CfP: The First World War in Italy and Beyond: History, Legacy and Memory (1918–2018)

30 November – 1 December 2018
Italian Institute of Culture, London

Annual Conference of the Association for the Study of Modern Italy

Download CfP: CFP – ASMI 2018

The conference will explore the history, legacy and memory of the First World War in Italy from 1918 to 2018. As the War was one of the formative experiences of the modern Italian nation, the aim is to place the conflict in a longer chronological perspective and to highlight its lasting impact from a range of viewpoints. Drawing on recent innovations in the historiography, the conference will shift focus away from the battlefields towards hitherto neglected areas of study, including the experience of civilians and everyday life, the transition from war to peace, and the post-war climate and reconstruction. It will shed light on how the memory of WWI shaped Italy’s national identity and served political ends during the Fascist period and after the Second World War. The intention is also to escape the confines of national historiography by placing Italy in comparative and transnational contexts. Thus, the centenary presents an opportunity to look with fresh eyes at the mark left by the War on the history, politics and society of Italy.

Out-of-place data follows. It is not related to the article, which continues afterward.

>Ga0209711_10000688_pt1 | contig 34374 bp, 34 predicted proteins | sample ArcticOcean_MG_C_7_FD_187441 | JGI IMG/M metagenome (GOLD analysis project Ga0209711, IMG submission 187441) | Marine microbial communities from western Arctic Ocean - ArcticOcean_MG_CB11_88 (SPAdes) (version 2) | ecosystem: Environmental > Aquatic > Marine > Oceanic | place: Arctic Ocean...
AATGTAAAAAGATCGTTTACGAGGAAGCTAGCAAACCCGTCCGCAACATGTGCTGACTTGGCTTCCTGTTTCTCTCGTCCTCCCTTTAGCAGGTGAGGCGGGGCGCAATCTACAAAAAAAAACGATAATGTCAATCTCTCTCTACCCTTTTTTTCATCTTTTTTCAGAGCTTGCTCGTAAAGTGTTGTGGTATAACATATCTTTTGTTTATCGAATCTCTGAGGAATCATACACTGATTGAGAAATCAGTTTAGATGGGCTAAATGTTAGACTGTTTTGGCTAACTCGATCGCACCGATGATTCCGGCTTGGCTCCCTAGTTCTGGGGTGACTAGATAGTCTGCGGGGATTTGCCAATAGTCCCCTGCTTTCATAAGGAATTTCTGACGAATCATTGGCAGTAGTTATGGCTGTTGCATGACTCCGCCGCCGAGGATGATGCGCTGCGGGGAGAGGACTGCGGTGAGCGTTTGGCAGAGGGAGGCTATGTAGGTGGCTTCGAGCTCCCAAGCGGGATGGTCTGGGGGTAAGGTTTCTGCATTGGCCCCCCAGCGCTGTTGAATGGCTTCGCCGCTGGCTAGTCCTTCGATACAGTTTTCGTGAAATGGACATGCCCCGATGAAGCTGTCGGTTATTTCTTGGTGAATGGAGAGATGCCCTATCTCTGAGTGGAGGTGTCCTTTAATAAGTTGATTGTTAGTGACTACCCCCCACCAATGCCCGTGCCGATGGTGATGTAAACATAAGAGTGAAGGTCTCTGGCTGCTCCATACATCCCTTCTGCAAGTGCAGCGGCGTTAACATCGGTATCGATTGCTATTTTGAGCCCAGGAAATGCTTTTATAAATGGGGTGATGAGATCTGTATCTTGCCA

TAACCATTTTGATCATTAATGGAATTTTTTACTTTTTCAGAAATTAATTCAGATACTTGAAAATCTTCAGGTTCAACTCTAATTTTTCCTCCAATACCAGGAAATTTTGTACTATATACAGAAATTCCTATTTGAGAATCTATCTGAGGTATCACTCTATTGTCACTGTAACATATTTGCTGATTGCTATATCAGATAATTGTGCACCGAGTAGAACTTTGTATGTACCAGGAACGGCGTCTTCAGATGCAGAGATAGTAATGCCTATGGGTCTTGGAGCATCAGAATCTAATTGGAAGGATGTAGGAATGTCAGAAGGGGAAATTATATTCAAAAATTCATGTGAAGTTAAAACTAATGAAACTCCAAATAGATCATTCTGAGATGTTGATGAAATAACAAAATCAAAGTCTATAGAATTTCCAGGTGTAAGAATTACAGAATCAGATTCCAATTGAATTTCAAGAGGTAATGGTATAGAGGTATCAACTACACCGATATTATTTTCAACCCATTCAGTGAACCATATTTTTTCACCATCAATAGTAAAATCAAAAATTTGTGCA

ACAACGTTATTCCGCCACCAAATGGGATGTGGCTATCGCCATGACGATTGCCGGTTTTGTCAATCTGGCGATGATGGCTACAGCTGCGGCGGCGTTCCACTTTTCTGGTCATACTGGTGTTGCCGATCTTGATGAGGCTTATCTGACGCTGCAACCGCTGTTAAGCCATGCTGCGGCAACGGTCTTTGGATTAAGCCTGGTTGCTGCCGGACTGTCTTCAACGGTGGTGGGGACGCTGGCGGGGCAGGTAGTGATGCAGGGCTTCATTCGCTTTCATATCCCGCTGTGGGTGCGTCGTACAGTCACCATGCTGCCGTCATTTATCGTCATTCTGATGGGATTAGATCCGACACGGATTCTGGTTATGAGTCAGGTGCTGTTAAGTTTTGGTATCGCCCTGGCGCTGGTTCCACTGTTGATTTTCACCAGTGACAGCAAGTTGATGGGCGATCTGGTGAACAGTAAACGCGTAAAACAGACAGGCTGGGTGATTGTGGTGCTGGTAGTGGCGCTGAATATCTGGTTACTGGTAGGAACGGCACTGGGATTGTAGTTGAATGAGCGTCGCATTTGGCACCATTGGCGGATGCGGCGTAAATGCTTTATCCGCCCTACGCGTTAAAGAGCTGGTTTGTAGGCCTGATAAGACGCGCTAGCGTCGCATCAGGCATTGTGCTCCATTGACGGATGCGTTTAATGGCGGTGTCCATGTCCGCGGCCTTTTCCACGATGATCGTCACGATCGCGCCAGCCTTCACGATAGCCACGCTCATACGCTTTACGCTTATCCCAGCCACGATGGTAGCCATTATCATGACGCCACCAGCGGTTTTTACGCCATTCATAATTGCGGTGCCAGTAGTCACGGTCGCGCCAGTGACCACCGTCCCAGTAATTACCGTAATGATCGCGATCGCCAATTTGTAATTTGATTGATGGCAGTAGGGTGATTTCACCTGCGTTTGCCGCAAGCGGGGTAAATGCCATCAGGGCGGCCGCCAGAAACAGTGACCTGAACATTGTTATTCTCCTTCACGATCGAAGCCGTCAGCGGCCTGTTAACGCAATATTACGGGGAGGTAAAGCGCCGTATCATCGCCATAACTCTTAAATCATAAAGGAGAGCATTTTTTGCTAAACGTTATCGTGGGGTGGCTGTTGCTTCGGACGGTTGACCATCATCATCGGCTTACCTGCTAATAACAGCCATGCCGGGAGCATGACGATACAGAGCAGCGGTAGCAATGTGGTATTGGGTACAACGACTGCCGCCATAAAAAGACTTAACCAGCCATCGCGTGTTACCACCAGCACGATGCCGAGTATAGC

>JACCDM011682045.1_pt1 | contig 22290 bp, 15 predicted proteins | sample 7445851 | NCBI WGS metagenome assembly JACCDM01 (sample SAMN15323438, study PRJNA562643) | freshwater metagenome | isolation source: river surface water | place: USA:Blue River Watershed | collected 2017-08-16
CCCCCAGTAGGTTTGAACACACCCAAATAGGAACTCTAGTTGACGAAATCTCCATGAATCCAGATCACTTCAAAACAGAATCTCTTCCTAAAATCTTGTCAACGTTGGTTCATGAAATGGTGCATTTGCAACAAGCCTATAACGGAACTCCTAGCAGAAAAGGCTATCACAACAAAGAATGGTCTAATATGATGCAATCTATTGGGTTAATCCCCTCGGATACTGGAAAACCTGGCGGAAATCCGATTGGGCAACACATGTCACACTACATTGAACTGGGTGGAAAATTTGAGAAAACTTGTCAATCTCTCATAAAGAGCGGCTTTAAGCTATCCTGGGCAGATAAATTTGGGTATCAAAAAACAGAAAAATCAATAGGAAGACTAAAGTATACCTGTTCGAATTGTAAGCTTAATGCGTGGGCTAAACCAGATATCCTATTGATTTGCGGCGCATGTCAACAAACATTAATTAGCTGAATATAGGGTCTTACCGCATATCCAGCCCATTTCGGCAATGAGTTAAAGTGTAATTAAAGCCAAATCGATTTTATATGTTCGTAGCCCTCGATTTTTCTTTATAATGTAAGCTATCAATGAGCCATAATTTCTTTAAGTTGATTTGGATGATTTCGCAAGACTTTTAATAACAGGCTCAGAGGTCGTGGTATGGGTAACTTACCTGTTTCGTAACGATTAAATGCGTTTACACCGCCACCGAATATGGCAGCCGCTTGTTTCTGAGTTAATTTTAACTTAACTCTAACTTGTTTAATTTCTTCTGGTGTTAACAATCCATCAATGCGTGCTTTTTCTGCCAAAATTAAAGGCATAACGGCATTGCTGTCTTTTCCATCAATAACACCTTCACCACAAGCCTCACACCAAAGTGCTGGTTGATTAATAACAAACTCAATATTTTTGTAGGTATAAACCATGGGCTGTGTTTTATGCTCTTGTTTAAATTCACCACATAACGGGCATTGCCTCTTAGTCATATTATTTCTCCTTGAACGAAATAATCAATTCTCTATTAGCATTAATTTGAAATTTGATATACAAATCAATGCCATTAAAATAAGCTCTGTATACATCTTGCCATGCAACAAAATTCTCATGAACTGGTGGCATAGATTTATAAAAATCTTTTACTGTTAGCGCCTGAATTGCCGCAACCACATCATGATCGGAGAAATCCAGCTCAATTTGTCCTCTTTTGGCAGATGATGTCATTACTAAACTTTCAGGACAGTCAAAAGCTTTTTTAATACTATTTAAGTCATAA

We welcome proposals from scholars working in a variety of disciplines including history, literature, film, politics, anthropology, art, economics, sociology and geography.

Panels might include, but are not limited to:
• The immediate aftermath of WW1 (1918–1922) and the rise of social conflict, political violence and Fascism
• The creation of the League of Nations and the emergence of pacifism, humanitarianism and internationalism